No More Cavities
treatments may dispense with the need for the dentist's drill
(BY THOMAS K. GROSE: Wed. Sept 18, 2002)
For some people,
the term "painless dentistry" is an oxymoron. Even the thought of going to
the dentist for a filling makes them clench their teeth in fear. Indeed,
painless dentistry still requires either a series of novocaine injections
- not exactly the most pleasant of experiences - or full sedation. But a
new technology developed by a professor of dentistry in Belfast could mean
that for standard repair of cavities, drills, injections and gas may soon
be consigned to the spitbowl of history.
Offering an alternative to
conventional treatments, the HealOzone TEC3 dental device uses a 10-second
application of ozone gas to eliminate micro-organisms in primary-root
Significantly reducing treatment time and cost,
the system is less invasive than previous methods and conserves more of
the tooth's natural structure.
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Edward Lynch, of the Royal Victoria Hospital's School of
Dentistry, has come up with a technique that allows saliva to help decayed
teeth repair themselves naturally. Holes in teeth are the result of our
modern diet, particularly sugars and carbohydrates. A certain type of
microbe feeds upon sugars, excreting acids that bore into enamel. After a
hole is formed in a tooth, the acid-generating bacterianest in it continue
their dirty work. "Once they're in a hole, they form their own ecological
niche," Lynch says. And eventually, they make the cavity worse.
NO MORE CAVITIES?
remedy Lynch discovered is ozone - a noxious gas that, even in small
amounts, can if inhaled impair respiratory systems. But when it comes to
fighting tooth decay, ozone has several unique and beneficial qualities.
"A hole (in a tooth) is not static, it's very dynamic," he explains.
Thankfully, the bad bacteria are slow workers. Ozone, however, not only
kills these bugs, but it also primes the tooth surface so that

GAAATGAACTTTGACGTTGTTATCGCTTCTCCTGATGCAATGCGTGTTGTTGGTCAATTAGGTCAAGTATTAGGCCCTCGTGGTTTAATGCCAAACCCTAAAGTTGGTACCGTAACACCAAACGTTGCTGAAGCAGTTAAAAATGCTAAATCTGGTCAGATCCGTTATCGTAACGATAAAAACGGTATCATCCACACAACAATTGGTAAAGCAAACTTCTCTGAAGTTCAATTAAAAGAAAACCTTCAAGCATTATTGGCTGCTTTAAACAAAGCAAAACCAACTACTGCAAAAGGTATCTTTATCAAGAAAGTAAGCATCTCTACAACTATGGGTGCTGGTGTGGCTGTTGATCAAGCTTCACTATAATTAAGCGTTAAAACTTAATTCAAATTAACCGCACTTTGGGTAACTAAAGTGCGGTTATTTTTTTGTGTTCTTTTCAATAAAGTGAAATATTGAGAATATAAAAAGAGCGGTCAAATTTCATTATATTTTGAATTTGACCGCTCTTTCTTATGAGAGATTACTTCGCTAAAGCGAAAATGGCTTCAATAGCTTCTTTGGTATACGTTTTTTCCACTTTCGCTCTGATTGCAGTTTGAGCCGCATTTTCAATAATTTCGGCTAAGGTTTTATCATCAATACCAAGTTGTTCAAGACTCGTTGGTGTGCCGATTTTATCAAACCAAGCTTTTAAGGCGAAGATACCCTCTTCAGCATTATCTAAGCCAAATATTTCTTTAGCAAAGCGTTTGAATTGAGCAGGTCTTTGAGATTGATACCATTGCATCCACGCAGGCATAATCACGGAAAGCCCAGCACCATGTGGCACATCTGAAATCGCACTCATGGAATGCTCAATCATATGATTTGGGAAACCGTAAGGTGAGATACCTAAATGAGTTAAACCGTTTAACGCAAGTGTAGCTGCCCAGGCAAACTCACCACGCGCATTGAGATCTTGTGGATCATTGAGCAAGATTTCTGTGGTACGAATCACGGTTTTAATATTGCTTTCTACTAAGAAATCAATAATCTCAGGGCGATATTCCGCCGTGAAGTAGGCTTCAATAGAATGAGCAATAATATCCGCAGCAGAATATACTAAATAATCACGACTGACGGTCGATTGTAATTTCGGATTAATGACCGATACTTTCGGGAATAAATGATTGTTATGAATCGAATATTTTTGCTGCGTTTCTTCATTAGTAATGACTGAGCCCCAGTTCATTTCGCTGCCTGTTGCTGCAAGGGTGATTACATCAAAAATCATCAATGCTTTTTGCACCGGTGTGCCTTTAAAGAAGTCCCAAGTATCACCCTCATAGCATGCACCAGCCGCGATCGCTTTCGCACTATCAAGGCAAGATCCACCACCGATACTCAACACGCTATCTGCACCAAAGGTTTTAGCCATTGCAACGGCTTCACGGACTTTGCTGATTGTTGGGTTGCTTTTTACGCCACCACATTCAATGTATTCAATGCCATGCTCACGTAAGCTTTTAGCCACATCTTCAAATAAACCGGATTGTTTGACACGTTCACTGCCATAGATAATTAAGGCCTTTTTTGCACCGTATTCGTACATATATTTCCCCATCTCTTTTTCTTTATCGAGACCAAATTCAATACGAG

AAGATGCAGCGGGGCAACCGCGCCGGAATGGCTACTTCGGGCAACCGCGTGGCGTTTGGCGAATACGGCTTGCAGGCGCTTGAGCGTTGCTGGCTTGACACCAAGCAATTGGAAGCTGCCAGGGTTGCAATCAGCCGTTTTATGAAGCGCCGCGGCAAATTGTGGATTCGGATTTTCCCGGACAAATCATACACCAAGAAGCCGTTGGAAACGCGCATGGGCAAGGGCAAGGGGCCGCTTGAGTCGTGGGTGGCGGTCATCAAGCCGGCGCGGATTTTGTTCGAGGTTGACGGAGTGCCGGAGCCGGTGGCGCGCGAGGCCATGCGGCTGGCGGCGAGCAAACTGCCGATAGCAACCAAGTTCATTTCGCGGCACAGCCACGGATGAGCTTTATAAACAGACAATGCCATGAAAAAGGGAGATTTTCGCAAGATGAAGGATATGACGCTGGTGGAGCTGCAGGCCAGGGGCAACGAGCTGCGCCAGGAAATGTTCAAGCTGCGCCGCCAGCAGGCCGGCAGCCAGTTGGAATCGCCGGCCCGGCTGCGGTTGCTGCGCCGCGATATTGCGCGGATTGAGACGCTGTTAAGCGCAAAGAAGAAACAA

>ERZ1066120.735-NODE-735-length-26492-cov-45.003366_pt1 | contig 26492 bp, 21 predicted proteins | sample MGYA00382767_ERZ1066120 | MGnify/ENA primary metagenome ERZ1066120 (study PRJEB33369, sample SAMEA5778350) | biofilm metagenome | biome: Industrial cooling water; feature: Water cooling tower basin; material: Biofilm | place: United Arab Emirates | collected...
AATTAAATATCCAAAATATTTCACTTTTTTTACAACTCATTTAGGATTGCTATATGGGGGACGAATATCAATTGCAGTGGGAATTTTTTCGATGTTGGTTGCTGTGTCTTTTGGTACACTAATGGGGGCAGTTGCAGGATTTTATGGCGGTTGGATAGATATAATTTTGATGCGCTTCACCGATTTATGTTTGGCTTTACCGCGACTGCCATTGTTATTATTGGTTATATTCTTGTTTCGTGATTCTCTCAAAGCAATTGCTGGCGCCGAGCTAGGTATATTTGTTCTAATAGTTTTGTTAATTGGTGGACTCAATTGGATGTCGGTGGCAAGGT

remineralizing can begin. Human saliva is "supersaturated" with calcium
and phosphates, which allow teeth to heal and cavities to close. But ozone
poses a danger, as well. So, this technology uses a method to ensure that
the gas goes only into the hole, not the patient's mouth. A small rubber
cap is fitted over the tooth and the hole is hit by a concentrated blast
of ozone for up to 40 seconds. It's then suctioned out.
team began looking for a chemical treatment back in the mid-80s, but it
was only five years ago that, while using a trial-and-error approach, they
experimented with ozone and quickly recognized its potential. So far, the
treatment has been used in more than 100 test facilities around the world.
The success rate is around 99%, and there are no reports of treated teeth
re-decaying. For patients, the treatment will mean that for most cavities
there will be no need for drilling, eliminating the noise, smell and
discomfort that it can cause. One hundred percent of all patients who have
had the treatment say they would want it again if they needed another
filling. It can be used as a prophylactic, as well. "Children will never
need fillings," if they continue treatment, Lynch says. Healthy teeth
would need to be treated every six months or so, perhaps as part of a
An American ozone specialist, New York-based
Curozone, has teamed with German dental equipment manufacturer Cavo to
commercialize the technology. And Lynch says it could be in dentist
offices "very soon." Cavity-prone patients may soon think that going to
the dentist is a gas.